Layoffs have been hogging headlines since the beginning of 2023. Many big companies, including Google, Meta and Amazon and now Accenture, have laid off thousands of employees in a go. How do companies pick the people who are to be let go? After all, taking a call after assessing each individual would be a cumbersome and time-consuming process. So what are the processes or algorithms used to identify employees who need to go during mass layoffs?
“Companies do use certain criteria to identify people to be laid off,” admits Ramesh Shankar S, chief joy officer, Hrishti.com. He goes on to explain, “The first criterion can be businesses which are not doing well”. If a multi-business organisation is experiencing the impact of a recession, and one of its businesses, such as a banking business, is affected more than the others, the organisation may choose to prioritise its efforts towards that particular business, to make it work.
“Most organizations in India do not conduct scientific performance evaluations, and perceptions always play a role,”
Anil Mohanty, senior HR leader
The layoff process
“In terms of the processes and criteria for selecting individuals for mass layoffs, each country has its own set of contractual agreements, such as notice periods and pay, which must be followed,” points out a senior HR leader. Therefore, the procedures for layoffs may differ depending on the country, including the US, Europe and India. Essentially, “the company adheres to the contractual agreements in each country, and it is a straightforward matter,” HR leader adds.
Identifying the non-performers: After identifying the not-so-good performing business, the companies usually like to analyse the performance and output data, such as productivity, attendance or work quality, to determine who should be laid off. The company will then look at “the consistently low performers who have been given adequate opportunity,” points out HR leader. Such algorithms may assign a score to each employee and use that score to rank them. The ones with the lowest scores may be targeted for layoffs. The HR leader shares, “While assessing the kind of people to layoff, companies follow the performance and productivity metrics.”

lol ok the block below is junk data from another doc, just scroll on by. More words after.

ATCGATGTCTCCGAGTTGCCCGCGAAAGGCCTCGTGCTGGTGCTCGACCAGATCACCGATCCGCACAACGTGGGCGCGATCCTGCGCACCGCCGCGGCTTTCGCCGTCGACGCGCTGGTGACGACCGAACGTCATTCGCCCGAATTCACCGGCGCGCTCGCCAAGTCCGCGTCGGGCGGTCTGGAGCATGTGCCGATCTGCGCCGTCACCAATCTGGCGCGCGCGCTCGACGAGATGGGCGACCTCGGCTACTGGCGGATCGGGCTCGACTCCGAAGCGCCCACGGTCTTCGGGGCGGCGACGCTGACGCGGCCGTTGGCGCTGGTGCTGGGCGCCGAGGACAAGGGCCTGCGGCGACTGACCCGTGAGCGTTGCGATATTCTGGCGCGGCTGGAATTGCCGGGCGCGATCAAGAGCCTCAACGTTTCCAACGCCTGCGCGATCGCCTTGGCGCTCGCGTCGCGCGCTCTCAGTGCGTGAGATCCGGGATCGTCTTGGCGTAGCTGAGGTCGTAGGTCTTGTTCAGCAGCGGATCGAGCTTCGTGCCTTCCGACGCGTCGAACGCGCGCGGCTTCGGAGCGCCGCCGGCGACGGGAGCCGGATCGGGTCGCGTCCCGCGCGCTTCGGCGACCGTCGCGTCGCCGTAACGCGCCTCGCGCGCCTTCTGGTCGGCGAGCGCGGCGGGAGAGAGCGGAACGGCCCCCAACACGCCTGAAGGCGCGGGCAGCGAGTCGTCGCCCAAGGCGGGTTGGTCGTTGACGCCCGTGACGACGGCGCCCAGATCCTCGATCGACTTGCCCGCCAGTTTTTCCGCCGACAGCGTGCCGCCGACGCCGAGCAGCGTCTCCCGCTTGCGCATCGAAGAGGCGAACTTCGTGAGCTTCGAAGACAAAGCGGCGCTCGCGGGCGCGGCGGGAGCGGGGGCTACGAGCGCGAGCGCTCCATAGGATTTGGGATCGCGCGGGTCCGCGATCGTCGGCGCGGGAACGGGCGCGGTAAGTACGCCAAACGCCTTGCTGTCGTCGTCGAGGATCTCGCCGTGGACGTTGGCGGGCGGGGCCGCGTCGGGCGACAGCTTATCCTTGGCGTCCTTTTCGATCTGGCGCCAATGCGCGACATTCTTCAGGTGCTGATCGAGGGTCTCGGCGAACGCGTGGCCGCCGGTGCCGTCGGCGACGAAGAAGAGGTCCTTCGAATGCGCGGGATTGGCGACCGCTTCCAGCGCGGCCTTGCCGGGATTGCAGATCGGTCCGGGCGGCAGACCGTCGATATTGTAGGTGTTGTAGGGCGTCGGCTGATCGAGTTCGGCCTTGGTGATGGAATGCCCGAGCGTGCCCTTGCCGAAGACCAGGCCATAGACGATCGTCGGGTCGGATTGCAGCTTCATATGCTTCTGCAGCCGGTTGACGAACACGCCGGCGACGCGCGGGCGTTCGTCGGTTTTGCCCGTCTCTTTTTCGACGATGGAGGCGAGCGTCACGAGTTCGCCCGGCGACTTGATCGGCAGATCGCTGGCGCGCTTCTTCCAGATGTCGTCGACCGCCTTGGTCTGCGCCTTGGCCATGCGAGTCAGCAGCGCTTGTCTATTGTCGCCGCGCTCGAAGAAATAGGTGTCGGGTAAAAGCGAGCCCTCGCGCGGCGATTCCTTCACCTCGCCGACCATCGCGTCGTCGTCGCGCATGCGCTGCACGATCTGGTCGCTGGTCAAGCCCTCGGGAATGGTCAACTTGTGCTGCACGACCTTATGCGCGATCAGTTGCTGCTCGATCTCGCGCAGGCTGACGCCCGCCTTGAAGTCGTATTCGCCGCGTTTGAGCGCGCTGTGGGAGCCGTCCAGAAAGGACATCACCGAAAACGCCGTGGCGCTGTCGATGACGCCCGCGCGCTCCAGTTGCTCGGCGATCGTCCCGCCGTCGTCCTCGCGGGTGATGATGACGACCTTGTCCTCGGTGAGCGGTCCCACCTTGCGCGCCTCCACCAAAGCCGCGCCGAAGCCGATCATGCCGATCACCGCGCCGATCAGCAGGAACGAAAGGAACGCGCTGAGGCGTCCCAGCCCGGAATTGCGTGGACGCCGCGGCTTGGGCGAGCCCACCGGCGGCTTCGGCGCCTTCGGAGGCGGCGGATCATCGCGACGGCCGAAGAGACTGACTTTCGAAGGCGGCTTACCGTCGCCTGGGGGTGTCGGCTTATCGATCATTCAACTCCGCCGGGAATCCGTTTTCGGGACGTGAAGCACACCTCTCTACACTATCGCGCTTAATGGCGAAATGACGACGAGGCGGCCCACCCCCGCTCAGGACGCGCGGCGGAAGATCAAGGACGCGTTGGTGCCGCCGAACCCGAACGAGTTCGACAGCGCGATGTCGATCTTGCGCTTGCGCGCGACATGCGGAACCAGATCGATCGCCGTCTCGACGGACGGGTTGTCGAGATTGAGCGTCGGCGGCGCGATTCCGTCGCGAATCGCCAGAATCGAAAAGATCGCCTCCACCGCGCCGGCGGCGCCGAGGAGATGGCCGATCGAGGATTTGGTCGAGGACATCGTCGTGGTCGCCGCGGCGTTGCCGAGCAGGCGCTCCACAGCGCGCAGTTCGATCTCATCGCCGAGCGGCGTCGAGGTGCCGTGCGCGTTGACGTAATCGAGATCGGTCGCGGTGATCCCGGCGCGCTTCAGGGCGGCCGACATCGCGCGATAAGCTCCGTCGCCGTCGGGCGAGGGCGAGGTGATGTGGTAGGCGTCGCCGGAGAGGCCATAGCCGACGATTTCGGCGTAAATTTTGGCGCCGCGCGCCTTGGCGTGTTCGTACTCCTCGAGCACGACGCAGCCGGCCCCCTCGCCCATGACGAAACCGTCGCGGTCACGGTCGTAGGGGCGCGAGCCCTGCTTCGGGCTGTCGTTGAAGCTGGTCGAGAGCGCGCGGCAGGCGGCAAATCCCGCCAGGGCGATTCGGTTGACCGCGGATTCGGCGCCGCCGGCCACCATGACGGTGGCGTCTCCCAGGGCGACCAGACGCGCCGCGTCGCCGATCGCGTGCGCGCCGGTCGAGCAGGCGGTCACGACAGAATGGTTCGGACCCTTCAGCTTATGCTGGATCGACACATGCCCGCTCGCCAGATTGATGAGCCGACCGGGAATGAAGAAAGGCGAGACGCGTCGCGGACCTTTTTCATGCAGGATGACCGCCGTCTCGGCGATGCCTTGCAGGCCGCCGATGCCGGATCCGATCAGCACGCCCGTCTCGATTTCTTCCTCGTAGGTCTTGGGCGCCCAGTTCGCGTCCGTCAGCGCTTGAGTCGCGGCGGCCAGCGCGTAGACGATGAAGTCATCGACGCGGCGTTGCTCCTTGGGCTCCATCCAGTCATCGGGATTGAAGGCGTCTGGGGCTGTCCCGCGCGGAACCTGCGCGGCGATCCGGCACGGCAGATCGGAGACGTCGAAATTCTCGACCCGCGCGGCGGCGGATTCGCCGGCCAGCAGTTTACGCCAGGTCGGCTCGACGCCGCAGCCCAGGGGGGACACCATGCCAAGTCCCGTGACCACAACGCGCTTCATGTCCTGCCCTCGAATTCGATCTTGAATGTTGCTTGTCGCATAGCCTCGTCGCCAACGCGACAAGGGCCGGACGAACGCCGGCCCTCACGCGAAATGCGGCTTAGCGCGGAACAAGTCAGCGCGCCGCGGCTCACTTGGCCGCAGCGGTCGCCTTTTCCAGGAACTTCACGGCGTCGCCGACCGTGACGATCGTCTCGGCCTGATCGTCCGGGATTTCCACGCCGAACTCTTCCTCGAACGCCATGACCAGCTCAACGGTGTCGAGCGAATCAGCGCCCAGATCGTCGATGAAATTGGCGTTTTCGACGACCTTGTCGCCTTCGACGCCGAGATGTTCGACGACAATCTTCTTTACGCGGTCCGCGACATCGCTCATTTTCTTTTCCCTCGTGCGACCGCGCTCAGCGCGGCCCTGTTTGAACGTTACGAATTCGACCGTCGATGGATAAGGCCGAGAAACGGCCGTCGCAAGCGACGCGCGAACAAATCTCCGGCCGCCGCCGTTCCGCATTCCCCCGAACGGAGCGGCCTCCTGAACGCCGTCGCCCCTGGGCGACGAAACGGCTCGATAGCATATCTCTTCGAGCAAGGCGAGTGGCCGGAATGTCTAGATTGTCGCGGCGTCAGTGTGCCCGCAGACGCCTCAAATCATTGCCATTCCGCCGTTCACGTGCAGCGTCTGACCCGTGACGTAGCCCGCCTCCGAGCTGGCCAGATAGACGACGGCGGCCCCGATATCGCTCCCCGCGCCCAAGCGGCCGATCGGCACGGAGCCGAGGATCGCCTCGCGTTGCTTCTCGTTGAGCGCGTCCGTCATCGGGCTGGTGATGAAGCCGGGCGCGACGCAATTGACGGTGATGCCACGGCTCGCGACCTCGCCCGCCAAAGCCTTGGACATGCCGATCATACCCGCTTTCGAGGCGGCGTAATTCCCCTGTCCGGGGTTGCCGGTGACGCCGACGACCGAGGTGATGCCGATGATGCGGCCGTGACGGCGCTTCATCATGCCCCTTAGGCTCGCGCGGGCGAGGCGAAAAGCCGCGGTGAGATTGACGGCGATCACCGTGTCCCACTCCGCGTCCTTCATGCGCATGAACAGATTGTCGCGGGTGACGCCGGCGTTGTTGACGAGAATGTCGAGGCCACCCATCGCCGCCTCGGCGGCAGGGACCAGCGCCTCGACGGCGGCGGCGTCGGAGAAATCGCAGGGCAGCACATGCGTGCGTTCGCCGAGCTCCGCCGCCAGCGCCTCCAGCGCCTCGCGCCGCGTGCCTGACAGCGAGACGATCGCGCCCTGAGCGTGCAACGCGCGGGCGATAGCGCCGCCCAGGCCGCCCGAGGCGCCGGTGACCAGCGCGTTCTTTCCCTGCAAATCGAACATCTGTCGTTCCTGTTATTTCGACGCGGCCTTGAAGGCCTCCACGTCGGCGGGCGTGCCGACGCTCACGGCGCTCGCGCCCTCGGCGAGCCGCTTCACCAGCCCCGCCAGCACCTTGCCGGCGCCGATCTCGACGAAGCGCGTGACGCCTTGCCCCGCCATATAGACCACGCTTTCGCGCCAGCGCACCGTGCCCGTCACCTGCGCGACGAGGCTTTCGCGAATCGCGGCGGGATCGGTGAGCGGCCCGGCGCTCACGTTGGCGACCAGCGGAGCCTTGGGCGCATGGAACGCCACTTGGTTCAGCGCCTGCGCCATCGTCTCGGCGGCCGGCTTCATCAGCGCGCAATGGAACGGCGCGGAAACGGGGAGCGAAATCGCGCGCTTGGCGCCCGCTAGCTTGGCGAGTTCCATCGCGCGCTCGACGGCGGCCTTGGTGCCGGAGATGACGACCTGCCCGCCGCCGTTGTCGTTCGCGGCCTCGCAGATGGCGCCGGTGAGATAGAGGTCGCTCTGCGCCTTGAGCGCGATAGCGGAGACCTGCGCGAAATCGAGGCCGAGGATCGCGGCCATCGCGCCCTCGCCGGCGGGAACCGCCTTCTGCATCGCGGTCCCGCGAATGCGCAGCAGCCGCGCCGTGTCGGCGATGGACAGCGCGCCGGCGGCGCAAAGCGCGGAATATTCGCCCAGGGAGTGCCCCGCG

However, “the question of how performance is scientifically measured is pertinent, even if mass layoffs are based on performance evaluations,” points out Anil Mohanty, senior HR leader. Unless the function is sales or number-driven, performance evaluation is largely based on perception. “In my experience, most organizations in India do not conduct scientific performance evaluations, and perceptions always play a role. Therefore, the accuracy of performance evaluations remains questionable,” he adds.
Additionally, this also makes the good performers a victim of the layoffs as ultimately the whole is based on managers’ perception of an employee. “When you are not in good favour with your manager or top management, it can be advantageous to be in good standing with higher-ups who dislike certain individuals. These performers may be stubborn, argumentative, and indifferent to socializing or pleasing others. They do not engage in flattery or personal favours. However, I have encountered a few senior individuals who insist on receiving personal favours, and if you refuse, they may find an opportunity to lay you off on various grounds,” says Mohanty.
Monitoring success of associated businesses: “If the business relies solely on external factors, such as in the case of a consulting company, then its success is tied to the success of other businesses or organisations. If the main clients of a business are technology or IT-driven companies — that outsource development or other activities — then the performance of those companies will directly affect the business’ own success,” explains Mohanty. For instance, the success of telecom equipment manufacturers is dependent on the success of the telecom operators they serve. If the operators are not expanding or are experiencing a downturn, then the equipment manufacturers will also suffer. In such cases, cutting operational expenses becomes necessary.
Identifying the required skillsets: Another significant factor organisations look out for is the right skillset (s) that they’d be requiring in the long run.
Identifying those about to retire: Organisations also consider the possibility of including individuals who are close to retirement age. These employees may only have one or two years left before retiring, and the organisations try to explore ways to compensate them for an early retirement, thereby reducing costs. This option is often considered during economic downturns or periods of slow growth, as these situations typically only last for a year or a year and a half after recruitment begins.
Determining role criticality: “The criticality of the role is another factor that companies consider while laying off people in senior roles or at any level,” says HR leader. While seniority may be a factor, the criticality of the role is ultimately more important. Even if some employees are nearing retirement age, the company may offer them voluntary retirement if their role is not deemed critical. Age is not the main consideration here. Rather, it is the significance of the employees’ position within the company.